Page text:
I don’t normally share stories about my travels around this amazingly diverse country but my recent trip to the Autonomous Region of Bouganville (ARB), to the North East of Papua New Guinea (PNG) and reaching out to the Solomon Islands, inspired me to reflect on my observations from the short visit to this conflicted province. It was the first time I have ever been to a country so recently post-conflict and the current landscape of the region had a strong impact on me.
Similarly to many of the colonially baptised islands, Bougainville was named by a French navigator and its title certainly doesn’t conjure up visions of wonder and awe. But it should. ARB has heart-stoppingly beautiful landscape with dense, bush covered mountains that erratically cut through the skyline, peaks shrouded in mysterious cloud, unnaturally cyan and cobalt water, and a myriad of birds and butterflies darting around. This is a place where tourism should be thriving but it isn’t because of ten years of civil war. The crisis changed the face of this stunning island and the people that live on it and what was once the second wealthiest and thriving economy in PNG plummeted.
The war centred around independence, money and the extraction of copper ore from what was at the time the biggest open copper mine in the world, Rio Tinto, owned by an Australian company. The Bougainvillean’s were receiving just a 0.5%-1.25% share of the profit from the mine and in return were having the face of their beautiful landscape carved away. PNG was receiving 20% so you can see where the tension came from. Leaders alleged that the mine was causing devastating environmental consequences from poisoning the length of the Jaba river, to causing birth defects, and forcing the extinction of flying foxes. They also claimed that the mine owners had set up a system of apartheid on the island, with one set of facilities for white workers and one set for locals. In 1988 tensions regarding the mine reached breaking point and what followed was a conflict that killed 15-20,000 civilians.
The Bougainvillean’s were receiving just a 0.5%-1.25% share of the profit from the mine and in return were having the face of their beautiful landscape carved away.
The civil war has had an effect on everything. On arrival in Buka, I was surprised by the significant difference between other parts of PNG and ARB. The feel is very laid back, almost Caribbean, but the default setting of people is less of a smile and a hello and more a reserved, look of uncertainty with it being much trickier to draw out that all too familiar Pacific warmth. Through seeing what has become of a picture postcard destination it is understandable that there is caution when it comes to outsiders. The next thing to hit you is the smell being pumped out from the new copra processing plant in the centre of the town. Not only is it a real blot on the landscape but the odour from the plant is suffocatingly strong.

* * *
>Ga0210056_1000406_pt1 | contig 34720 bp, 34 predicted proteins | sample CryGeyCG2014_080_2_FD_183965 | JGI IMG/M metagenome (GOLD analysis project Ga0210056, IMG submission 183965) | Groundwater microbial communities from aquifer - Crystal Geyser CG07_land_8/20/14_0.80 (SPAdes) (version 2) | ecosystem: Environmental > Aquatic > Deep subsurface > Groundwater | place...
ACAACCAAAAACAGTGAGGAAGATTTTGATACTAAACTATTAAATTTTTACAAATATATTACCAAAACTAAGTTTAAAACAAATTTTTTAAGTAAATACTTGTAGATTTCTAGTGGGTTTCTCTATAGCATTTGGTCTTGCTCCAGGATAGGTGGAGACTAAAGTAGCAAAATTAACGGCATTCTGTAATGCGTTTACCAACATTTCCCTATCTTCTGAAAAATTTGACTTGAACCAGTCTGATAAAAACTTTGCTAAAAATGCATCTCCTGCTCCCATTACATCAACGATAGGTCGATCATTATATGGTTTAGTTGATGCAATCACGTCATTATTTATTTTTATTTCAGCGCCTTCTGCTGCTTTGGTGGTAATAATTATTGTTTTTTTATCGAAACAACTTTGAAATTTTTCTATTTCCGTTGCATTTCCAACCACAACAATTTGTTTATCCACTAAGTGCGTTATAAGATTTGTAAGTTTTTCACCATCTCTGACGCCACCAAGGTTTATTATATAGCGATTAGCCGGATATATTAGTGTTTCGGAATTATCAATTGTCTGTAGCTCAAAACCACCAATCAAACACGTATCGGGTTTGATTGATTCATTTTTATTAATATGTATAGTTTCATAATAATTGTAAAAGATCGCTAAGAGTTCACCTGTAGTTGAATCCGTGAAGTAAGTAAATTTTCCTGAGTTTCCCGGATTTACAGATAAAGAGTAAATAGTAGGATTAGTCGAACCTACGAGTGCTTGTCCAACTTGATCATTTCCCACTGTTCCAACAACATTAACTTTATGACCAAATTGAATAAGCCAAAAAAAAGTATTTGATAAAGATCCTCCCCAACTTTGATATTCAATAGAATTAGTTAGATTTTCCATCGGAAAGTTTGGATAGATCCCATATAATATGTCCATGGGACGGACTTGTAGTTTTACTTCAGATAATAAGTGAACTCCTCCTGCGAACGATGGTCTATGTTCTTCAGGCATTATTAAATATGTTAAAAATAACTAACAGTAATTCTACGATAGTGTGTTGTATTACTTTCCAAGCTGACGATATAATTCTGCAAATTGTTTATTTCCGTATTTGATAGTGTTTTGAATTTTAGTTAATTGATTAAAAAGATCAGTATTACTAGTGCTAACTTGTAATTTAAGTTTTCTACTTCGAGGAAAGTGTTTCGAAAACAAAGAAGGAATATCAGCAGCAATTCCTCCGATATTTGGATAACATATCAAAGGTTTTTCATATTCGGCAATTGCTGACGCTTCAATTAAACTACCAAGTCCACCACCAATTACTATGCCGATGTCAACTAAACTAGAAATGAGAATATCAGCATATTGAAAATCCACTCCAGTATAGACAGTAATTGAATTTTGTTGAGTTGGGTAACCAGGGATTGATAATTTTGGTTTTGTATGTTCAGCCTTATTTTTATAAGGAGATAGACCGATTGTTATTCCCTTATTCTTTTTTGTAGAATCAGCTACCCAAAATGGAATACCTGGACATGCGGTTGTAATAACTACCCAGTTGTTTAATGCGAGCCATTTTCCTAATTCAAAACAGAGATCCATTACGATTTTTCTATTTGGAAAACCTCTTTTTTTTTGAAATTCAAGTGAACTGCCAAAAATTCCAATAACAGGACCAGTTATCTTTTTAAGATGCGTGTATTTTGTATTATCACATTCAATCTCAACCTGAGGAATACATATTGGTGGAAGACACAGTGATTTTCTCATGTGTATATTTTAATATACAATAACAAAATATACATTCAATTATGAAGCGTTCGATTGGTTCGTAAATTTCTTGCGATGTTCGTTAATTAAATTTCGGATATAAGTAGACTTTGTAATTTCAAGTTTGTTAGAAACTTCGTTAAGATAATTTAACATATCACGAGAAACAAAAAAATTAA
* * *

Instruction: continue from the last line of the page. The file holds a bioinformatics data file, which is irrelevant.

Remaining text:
“It is a safe place but we need to work at raising awareness about Bougainville being a beautiful place to come and enjoy.”
A little dejected by Buka Town, we took a ride on the back of a truck, three hours South after crossing the passage. In Arawa, a town close to the Panguna mine which had previously been the capital, all that remains are deserted and desolate shells of buildings. A bank, police station and a few small stores behind heavy metal gates are all that has returned to the town following the crisis. There are some guesthouses but they are very simple and it is hard to imagine a place that once attracted countless tourists and had large supermarkets and luxurious accommodation.
We could have visited the mine site but we decided against it. The ‘no go’ zone is still manned by militants and it would have cost us K200 (£50) per person ‘white man’ fee just to pass through. There is talk of the mine re-opening, which is prompting a very negative response from locals also making it a politically unsafe time to visit. We felt it was best to focus on the positive sites that this beautiful region has to offer rather than seeing the huge scar on the landscape and the sleepy tropical island paradise of Pidia where Mister Pip was filmed really didn’t disappoint.
On our visit we met some proactive Bougainvilleans that were keen to revive tourism. Bertha Lorenz, strong minded and determined business owner of the Rising Sun Guesthouse spoke passionately about wanting to revive what was once a bustling holiday destination: “When thinking about tourism we have to look at getting a proper hospital. The airport re-opening at the end of this year will make a big difference for visitors accessing Arawa easily. It is a safe place but we need to work at raising awareness about Bougainville being a beautiful place to come and enjoy. We are responsible for the tourists that visit so we need to be able to provide a good service.”
I must say that I was very conflicted by this autonomous, distinctive part of PNG. I couldn’t help feeling sad that there is still little sign of life returning to its former glory but it was great to meet positive individuals that want to drive things forward. I know good work is being done by NGOs working with determined individuals and people really want things to return to the way things were in their heyday but I couldn’t help feel for the people caught in the cross fire, what they have experienced and the impact it has had. I hope things can continue to flourish out of the rusted relics of a post-conflict landscape.